Carrier Ethernet Service Overview (Metro Ethernet Forum)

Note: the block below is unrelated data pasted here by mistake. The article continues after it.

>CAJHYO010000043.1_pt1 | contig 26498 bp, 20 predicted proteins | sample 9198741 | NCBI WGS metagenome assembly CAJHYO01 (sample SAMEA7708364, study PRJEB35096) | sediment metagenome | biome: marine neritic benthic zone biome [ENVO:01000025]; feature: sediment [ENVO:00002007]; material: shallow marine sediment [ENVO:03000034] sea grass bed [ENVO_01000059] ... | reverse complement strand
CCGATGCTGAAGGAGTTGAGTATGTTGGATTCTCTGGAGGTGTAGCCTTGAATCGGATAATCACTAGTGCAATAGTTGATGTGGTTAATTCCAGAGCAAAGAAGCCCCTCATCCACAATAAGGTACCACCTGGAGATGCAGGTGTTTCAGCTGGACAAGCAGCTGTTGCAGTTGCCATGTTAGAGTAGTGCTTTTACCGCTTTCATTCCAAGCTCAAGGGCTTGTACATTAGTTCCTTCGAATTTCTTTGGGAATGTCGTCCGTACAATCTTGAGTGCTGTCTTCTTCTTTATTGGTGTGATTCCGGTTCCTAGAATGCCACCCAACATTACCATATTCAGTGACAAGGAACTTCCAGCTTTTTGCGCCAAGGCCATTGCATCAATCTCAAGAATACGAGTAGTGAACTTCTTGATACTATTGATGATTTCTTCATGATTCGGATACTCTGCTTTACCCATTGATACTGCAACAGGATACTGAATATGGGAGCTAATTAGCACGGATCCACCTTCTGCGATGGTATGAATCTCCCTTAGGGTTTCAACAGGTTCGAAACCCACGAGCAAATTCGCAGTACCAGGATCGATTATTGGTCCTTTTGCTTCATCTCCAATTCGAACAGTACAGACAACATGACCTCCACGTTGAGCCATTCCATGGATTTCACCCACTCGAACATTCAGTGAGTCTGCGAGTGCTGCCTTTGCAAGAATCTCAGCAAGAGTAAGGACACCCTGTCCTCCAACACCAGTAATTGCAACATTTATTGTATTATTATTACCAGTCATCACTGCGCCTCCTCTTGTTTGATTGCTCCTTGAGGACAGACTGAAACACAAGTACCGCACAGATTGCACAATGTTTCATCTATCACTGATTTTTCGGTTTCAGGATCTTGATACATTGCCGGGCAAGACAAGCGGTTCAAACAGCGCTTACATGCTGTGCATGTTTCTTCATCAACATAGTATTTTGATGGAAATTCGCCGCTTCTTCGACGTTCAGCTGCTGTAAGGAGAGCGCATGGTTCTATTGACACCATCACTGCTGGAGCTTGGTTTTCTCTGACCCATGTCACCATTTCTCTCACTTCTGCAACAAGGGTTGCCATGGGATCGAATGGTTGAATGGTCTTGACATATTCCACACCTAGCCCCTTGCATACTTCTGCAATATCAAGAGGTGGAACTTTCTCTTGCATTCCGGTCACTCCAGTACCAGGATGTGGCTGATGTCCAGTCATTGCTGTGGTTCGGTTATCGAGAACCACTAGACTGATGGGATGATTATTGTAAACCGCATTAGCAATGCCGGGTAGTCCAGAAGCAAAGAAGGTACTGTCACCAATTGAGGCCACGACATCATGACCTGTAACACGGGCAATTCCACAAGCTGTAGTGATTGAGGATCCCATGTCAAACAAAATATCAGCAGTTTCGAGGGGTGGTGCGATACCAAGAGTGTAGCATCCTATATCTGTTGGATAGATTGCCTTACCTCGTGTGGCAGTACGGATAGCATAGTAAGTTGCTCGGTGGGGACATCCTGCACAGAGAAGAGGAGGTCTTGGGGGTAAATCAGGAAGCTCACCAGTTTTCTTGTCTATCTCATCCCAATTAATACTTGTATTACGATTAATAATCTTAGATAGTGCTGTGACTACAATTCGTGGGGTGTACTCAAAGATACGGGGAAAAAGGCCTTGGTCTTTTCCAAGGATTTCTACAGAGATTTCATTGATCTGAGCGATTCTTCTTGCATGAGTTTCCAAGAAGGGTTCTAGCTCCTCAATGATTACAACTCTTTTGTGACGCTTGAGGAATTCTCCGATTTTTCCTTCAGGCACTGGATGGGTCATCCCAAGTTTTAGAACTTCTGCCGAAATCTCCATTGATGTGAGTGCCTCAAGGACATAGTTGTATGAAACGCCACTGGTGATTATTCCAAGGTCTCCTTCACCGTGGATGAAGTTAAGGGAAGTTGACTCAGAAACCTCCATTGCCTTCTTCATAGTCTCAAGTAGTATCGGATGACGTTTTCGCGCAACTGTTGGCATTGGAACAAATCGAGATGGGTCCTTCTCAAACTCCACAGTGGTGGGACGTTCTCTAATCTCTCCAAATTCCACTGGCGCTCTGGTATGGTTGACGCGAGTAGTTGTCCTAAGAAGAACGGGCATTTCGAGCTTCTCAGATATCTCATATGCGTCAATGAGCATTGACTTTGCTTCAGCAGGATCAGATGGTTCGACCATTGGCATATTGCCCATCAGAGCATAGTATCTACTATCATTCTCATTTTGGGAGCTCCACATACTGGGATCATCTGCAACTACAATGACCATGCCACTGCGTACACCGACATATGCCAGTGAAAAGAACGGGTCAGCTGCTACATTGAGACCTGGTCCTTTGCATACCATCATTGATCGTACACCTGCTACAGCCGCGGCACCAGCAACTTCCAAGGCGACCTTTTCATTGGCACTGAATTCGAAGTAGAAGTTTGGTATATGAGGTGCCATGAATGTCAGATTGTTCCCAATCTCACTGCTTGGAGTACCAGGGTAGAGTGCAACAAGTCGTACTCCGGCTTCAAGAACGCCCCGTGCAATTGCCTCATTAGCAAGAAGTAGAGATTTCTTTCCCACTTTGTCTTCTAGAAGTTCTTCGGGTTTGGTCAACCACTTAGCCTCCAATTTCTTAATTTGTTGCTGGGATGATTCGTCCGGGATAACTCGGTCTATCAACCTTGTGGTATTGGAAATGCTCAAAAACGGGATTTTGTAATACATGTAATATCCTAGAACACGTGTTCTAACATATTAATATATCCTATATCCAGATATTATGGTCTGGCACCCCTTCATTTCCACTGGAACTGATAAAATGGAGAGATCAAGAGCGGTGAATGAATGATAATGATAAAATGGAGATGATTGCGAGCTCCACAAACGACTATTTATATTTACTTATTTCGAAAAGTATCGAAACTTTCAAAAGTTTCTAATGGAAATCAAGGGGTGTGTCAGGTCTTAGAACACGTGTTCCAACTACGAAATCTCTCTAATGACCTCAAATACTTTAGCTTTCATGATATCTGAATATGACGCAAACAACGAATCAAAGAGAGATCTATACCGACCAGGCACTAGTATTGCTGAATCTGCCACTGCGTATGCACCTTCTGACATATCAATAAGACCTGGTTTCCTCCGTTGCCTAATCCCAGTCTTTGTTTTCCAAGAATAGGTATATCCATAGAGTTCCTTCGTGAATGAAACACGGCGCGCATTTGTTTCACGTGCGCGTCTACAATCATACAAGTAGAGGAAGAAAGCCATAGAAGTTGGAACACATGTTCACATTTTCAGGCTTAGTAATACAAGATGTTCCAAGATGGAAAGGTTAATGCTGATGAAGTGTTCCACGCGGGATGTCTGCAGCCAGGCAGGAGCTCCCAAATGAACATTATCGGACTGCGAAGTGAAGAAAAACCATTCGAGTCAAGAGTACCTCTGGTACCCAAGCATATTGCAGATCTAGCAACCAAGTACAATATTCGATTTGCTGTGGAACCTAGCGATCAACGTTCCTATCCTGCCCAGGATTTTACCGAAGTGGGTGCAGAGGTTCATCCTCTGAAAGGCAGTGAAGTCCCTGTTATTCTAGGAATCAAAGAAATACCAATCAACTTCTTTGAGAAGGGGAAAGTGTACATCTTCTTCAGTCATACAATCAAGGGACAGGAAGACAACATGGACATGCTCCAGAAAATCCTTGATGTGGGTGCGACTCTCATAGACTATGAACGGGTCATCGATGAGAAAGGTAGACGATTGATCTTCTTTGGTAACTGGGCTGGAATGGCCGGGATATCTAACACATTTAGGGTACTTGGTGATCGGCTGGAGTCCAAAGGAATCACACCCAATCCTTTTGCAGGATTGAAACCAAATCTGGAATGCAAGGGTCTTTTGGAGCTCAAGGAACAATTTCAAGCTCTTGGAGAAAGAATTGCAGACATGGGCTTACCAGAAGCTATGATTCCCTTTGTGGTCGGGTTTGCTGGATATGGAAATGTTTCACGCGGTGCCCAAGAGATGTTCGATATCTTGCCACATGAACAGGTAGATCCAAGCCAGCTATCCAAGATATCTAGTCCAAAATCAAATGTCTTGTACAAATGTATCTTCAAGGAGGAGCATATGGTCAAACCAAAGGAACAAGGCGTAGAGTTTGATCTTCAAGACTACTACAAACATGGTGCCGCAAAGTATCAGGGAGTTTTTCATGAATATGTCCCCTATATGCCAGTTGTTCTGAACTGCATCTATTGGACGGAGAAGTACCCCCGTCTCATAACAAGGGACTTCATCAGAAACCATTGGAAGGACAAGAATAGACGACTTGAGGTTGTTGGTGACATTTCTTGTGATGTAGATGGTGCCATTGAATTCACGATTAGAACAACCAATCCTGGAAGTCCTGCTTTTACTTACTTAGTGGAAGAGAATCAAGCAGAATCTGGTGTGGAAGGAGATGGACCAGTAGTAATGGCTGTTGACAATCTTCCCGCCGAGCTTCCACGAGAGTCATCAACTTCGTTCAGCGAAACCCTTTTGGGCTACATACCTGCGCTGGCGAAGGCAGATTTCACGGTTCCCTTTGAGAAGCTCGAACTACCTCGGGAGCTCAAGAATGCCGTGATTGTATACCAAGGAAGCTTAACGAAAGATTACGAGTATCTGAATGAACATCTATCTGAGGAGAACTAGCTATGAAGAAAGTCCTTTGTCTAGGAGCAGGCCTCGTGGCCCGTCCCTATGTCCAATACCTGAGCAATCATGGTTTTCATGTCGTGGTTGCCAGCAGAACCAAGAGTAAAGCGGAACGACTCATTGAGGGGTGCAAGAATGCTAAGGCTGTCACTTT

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  • So the way Carrier Ethernet has been defined, is the way traditional Ethernet was defined – by classifying attributes. And we define standardized services – initially point-to-point and multipoint-multipoint services for transparent private line, VPL & LAN services, but we’re adding new service types like e-Tree too. These offer ubiquitous global & local service via standardized equipment requiring no change to the customer’s LAN and existing connectivity. The services are ideal for converged voice, video & data networks and offer choice and granularity of bandwidth & QoS options. So the services you sell are well-defined, globally recognized standard services. The secondly attribute is reliability. Ethernet has traditionally been known as the best effort technology – not necessarily a bad thing, because the reason Ethernet became number one was because it was the cheapest good enough technology. But when it becomes carrier-class, you want to make sure there's a reliability component built in. Today’s Carrier Ethernet can detect & recover rapidly from incidents, as low as 50ms recovery without impacting users. It meets the most demanding quality and availability needs for critical business applications. Next is the scalability. We want to make sure we'll be able to scale from a speed perspective – scalable, granular bandwidth from 1to 10Gbps and beyond. Carrier Ethernet spans access, metro, national & global services over variety of infrastructures, service providers & MSOs, so that millions can use a service that is ideal for widest range of business, communications & entertainment applications with voice, video and data. Then comes Quality of Service, with as wide a choice and granularity of QoS options as of bandwidth options. The MEF has defined standards that allow Service Level Agreements (SLAs) matching the needs of voice, video & data over converged business & residential networks, because we set exacting standards for such characteristics as CIR, frame loss, delay & delay variation. So the fifth one is service management. What we have defined is carrier class OAM, with the ability to monitor, diagnose & centrally manage via standards-based vendor independent implementations. This means rapid service provisioning. Most of the service providers today are experiencing somewhere between 200% to 300% growth in the United States, as well as in Hong Kong. Carrier Ethernet’s service management facility helps them to maintain and accelerate their service provisioning to new customers as well as updating existing services.